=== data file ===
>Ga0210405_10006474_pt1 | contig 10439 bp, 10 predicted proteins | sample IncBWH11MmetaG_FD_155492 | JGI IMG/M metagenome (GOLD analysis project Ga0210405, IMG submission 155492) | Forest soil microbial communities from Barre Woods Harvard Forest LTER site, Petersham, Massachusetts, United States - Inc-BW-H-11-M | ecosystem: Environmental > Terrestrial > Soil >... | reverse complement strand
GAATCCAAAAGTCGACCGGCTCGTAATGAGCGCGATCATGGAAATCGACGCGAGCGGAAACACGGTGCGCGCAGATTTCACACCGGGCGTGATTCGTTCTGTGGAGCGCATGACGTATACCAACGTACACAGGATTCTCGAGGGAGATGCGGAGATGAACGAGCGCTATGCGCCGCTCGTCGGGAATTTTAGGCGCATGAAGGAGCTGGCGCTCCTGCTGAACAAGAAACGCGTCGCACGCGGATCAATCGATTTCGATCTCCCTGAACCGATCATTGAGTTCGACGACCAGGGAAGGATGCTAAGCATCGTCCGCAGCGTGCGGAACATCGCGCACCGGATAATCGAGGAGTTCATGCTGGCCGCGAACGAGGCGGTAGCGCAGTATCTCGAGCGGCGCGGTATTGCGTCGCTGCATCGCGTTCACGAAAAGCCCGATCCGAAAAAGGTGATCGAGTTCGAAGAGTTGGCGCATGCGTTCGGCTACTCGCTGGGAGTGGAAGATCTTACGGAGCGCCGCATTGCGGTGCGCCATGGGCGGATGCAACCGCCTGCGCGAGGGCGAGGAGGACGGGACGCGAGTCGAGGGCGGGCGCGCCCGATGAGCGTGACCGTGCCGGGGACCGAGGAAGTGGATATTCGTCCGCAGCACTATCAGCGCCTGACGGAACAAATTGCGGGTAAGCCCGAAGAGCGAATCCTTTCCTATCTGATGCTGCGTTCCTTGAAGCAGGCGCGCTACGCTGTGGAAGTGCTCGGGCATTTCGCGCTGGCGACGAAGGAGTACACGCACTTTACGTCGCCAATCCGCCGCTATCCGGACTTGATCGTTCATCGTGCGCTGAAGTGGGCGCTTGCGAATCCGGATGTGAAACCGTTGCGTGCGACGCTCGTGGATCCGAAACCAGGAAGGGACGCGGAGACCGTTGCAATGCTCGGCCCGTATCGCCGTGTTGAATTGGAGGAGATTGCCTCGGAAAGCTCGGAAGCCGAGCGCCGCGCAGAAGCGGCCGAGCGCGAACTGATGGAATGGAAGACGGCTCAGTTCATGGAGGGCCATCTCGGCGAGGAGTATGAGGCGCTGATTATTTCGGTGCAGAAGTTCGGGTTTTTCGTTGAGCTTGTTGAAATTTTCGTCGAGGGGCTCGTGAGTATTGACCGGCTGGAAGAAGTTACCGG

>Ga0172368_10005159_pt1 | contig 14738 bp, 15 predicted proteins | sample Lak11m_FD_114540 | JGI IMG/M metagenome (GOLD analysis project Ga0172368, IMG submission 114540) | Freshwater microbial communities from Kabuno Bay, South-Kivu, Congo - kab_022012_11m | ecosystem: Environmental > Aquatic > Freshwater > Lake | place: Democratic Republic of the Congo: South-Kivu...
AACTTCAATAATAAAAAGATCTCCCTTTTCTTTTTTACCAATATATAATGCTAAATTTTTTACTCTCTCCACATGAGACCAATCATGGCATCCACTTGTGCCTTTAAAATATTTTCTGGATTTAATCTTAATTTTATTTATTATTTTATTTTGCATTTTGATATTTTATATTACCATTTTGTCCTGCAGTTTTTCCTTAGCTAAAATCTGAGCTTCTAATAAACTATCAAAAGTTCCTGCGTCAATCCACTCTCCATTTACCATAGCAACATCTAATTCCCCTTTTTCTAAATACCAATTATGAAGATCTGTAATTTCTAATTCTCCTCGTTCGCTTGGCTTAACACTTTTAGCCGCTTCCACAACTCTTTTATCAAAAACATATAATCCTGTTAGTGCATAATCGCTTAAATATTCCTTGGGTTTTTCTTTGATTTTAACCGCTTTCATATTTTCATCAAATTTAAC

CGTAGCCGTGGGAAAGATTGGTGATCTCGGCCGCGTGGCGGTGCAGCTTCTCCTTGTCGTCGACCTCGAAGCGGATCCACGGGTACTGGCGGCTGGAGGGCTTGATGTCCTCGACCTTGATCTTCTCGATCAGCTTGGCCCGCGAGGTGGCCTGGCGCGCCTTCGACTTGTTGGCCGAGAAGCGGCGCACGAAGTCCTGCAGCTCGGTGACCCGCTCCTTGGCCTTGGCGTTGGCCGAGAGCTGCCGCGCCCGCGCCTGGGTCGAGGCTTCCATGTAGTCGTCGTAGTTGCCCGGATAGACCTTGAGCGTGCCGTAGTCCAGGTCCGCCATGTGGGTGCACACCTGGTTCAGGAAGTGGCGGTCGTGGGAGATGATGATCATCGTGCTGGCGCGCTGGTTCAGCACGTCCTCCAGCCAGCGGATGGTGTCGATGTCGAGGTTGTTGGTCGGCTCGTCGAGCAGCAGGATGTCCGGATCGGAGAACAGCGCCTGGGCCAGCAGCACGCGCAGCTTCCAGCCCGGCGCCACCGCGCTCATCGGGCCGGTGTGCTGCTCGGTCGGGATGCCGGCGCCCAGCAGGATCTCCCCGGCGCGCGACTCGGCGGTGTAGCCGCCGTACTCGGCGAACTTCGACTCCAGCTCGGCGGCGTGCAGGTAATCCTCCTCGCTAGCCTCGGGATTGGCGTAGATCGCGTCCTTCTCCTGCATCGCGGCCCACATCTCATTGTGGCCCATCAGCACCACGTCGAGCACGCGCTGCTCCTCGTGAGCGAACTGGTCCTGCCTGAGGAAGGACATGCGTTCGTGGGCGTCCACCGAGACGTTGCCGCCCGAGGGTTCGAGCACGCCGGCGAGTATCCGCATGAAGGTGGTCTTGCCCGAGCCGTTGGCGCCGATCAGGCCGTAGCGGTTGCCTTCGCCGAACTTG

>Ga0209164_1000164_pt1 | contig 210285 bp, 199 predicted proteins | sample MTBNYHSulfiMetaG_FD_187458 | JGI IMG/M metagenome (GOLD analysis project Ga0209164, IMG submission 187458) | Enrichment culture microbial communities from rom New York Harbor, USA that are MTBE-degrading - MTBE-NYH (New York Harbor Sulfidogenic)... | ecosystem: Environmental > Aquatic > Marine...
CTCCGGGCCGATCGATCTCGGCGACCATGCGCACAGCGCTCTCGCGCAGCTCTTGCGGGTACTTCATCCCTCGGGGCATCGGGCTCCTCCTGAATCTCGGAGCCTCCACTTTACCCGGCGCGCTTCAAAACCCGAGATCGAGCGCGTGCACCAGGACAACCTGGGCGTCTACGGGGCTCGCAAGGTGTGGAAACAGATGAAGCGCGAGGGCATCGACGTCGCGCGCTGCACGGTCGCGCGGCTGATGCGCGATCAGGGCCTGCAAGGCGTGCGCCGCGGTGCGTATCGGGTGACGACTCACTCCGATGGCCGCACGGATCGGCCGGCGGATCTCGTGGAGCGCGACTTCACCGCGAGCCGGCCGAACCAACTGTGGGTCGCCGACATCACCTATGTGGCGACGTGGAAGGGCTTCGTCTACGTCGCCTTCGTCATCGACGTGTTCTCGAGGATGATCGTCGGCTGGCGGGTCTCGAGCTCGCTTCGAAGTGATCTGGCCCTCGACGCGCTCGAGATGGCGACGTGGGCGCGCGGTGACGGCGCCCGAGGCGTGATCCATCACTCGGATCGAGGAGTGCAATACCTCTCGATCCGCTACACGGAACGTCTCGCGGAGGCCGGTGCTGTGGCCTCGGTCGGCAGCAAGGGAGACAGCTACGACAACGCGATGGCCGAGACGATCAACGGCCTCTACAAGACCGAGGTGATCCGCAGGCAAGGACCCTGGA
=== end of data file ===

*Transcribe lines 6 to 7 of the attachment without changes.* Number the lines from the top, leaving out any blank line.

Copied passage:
>Ga0209164_1000164_pt1 | contig 210285 bp, 199 predicted proteins | sample MTBNYHSulfiMetaG_FD_187458 | JGI IMG/M metagenome (GOLD analysis project Ga0209164, IMG submission 187458) | Enrichment culture microbial communities from rom New York Harbor, USA that are MTBE-degrading - MTBE-NYH (New York Harbor Sulfidogenic)... | ecosystem: Environmental > Aquatic > Marine...
CTCCGGGCCGATCGATCTCGGCGACCATGCGCACAGCGCTCTCGCGCAGCTCTTGCGGGTACTTCATCCCTCGGGGCATCGGGCTCCTCCTGAATCTCGGAGCCTCCACTTTACCCGGCGCGCTTCAAAACCCGAGATCGAGCGCGTGCACCAGGACAACCTGGGCGTCTACGGGGCTCGCAAGGTGTGGAAACAGATGAAGCGCGAGGGCATCGACGTCGCGCGCTGCACGGTCGCGCGGCTGATGCGCGATCAGGGCCTGCAAGGCGTGCGCCGCGGTGCGTATCGGGTGACGACTCACTCCGATGGCCGCACGGATCGGCCGGCGGATCTCGTGGAGCGCGACTTCACCGCGAGCCGGCCGAACCAACTGTGGGTCGCCGACATCACCTATGTGGCGACGTGGAAGGGCTTCGTCTACGTCGCCTTCGTCATCGACGTGTTCTCGAGGATGATCGTCGGCTGGCGGGTCTCGAGCTCGCTTCGAAGTGATCTGGCCCTCGACGCGCTCGAGATGGCGACGTGGGCGCGCGGTGACGGCGCCCGAGGCGTGATCCATCACTCGGATCGAGGAGTGCAATACCTCTCGATCCGCTACACGGAACGTCTCGCGGAGGCCGGTGCTGTGGCCTCGGTCGGCAGCAAGGGAGACAGCTACGACAACGCGATGGCCGAGACGATCAACGGCCTCTACAAGACCGAGGTGATCCGCAGGCAAGGACCCTGGA